Apochromatic X-ray focusing

Fig. 1: Apochromatic X-ray focusing principle: A refractive lens and a Fresnel zone plate are combined to correct the chromatic aberration of the individual elements, thus three different X-ray energies/wavelength can be focused at the same point F (Graphic: Paul Scherrer Insitute / Joan Vila-Comamala and Umut T. Sanli)
Fig. 2: Photograph of the refractive X-ray lens (left bottom corner) compared to a head of matchstick. Such 3D printed microstructure was combined with a Fresnel zone plate to realize the apochromatic X-ray optics (Photo: Paul Scherrer Institut / Umut T. Sanli and Joan Vila-Comamala).
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A team of scientists from the Paul Scherrer Institut, the University of Basel and DESY have demonstrated the first-ever realization of apochromatic X-ray focusing using a tailored combination of a refractive lens and a Fresnel zone plate. This innovative approach enables the correction of the chromatic aberration suffered by both refractive and diffractive lenses over a wide range of X-ray energies. This groundbreaking development in X-ray optics have been just published in the scientific journal Light: Science & Applications.

Diffractive and refractive lenses are widely used in X-ray analysis and high-resolution X-ray microscopy with many scientific applications in materials science, energy sciences and biology. Nevertheless, both types of X-ray optics suffer from a strong chromatic aberration, meaning that they focus different X-ray energies/wavelengths at different distances along the optical axis. As a result, many high-resolution X-ray analysis techniques can only be implemented with monochromatic X-ray beams, meaning that in many cases a large portion of the X-ray intensity is sacrificed.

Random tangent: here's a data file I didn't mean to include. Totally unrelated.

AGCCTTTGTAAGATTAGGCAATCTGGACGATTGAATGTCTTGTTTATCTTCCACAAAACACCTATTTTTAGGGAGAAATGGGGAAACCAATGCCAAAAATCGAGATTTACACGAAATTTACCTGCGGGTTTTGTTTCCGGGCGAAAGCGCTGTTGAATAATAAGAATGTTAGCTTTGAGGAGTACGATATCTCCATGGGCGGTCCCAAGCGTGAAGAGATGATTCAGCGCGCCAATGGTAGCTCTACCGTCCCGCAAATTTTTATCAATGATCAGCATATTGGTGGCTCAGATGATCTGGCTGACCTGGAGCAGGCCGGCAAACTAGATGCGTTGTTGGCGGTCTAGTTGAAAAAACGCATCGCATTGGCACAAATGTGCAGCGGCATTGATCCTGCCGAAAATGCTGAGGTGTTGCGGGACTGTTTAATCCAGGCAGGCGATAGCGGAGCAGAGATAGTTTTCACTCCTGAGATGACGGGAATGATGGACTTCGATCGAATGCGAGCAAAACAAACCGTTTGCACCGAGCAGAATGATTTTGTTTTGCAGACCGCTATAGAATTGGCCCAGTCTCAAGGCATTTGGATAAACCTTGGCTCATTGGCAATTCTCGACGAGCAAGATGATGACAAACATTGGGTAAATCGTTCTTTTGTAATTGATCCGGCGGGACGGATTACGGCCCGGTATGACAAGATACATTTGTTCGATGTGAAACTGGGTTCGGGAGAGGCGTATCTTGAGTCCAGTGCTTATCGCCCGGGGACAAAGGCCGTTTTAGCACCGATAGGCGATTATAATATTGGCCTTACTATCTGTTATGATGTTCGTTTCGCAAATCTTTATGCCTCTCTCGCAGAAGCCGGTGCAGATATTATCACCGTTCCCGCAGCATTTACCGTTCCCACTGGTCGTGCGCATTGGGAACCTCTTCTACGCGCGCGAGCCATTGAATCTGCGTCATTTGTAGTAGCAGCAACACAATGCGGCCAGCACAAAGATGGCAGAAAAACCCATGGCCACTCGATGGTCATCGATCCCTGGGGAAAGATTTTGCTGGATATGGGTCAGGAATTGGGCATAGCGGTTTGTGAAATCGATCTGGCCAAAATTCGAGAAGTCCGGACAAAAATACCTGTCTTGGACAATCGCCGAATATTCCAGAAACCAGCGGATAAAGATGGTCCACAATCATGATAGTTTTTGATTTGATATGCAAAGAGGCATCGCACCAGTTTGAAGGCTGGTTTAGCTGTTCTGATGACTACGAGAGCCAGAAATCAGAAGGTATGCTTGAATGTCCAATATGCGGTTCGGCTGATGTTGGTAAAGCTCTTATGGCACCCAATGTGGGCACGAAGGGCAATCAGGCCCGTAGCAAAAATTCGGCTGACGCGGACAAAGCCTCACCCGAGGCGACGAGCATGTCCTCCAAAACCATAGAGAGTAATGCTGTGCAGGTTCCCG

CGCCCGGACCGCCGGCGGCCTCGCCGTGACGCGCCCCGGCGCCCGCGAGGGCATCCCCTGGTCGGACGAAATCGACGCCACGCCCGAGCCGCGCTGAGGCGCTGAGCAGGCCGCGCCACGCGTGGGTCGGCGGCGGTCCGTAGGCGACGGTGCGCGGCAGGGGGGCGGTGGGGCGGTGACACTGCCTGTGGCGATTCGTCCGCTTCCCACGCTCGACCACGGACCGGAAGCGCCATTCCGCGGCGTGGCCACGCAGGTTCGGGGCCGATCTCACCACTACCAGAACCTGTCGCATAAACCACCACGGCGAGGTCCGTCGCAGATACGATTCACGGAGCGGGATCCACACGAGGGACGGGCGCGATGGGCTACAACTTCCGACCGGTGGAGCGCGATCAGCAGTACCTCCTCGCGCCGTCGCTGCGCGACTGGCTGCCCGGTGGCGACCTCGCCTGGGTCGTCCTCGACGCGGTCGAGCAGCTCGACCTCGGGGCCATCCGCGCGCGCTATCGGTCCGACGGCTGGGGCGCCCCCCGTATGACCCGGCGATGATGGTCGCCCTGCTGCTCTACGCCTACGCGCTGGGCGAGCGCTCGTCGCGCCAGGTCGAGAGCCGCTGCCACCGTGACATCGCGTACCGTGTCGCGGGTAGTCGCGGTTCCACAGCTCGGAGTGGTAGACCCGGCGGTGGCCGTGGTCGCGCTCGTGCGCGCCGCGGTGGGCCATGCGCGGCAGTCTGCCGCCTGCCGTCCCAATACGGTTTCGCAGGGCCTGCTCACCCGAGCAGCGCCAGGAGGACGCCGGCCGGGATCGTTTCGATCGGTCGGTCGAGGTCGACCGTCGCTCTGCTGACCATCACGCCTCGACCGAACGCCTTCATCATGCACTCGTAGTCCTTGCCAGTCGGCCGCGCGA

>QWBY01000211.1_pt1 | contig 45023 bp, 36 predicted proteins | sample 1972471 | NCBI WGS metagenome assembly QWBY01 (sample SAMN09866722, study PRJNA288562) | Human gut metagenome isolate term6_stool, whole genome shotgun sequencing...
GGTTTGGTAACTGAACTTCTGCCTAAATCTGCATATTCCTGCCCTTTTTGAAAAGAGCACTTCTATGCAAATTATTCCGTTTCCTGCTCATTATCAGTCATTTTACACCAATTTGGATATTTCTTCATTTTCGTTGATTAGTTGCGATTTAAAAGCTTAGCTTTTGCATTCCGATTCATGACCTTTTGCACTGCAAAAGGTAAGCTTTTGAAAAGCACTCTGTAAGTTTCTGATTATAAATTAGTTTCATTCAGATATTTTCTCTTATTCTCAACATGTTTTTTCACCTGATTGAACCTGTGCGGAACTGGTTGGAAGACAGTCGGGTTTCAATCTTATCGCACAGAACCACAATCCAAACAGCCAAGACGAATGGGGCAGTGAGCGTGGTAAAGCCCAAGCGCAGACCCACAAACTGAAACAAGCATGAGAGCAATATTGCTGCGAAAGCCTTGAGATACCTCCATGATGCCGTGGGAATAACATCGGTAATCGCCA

The apochromatic X-ray optic consisted of two independent optical elements separated by a distance: a divergent refractive X-ray lens produced by state-of-the-art 3D printing with submicrometer accuracy and a Fresnel zone plate fabricated by electron beam lithography and gold electroplating. These elements were produced in-house using the cleanrooms and nanofabrication facilities at Paul Scherrer Institut. The apochromatic X-ray optics was characterized by scanning transmission X-ray microscopy and ptychographic X-ray imaging. Sub-micrometer apochromatic focusing was achieved for an X-ray energy range from 7 to 12 keV. The X-ray measurements was carried out at beamline P06 at PETRA III, DESY (Hamburg, Germany).

In the future, apochromatic X-ray lenses could emerge a cost-effective and compact alternative to mirror-based systems, with the further advantage of being on-axis imaging optics. They are likely to play increasingly important role in the field of X-ray imaging and microscopy and for their scientific applications in both accelerator-based and laboratory X-ray sources.

This investigation received funding from the Europen Union’s Horizon 2020 research and innovation program under the Marie Sklodowska-Curie grant agreement No 884104 (PSI-FELLOW-III-3i) and from the Swiss Nanoscience Institute Argovia project 16.01 ACHROMATIX.



Dr. Joan Vila-Comamala
Laboratory for X-ray Nanoscience and Technologies
Paul Scherrer Institute
Forschungsstrasse 111, 5232 Villigen PSI, Switzerland
Telephone: +41 56 310 5133
e-mail: joan.vila-comamala@psi.ch

Original Publication

Apochromatic X-ray focusing
Umut T. Sanli, Griffin Rodgers, Marie-Christine Zdora, Qi Peng, Jan Garrevoet, Ken Vidar Falch, Bert Müller, Christian David and Joan Vila-Comamala
Light: Science & Applications (2023)

DOI: 10.1038/s41377-023-01157-8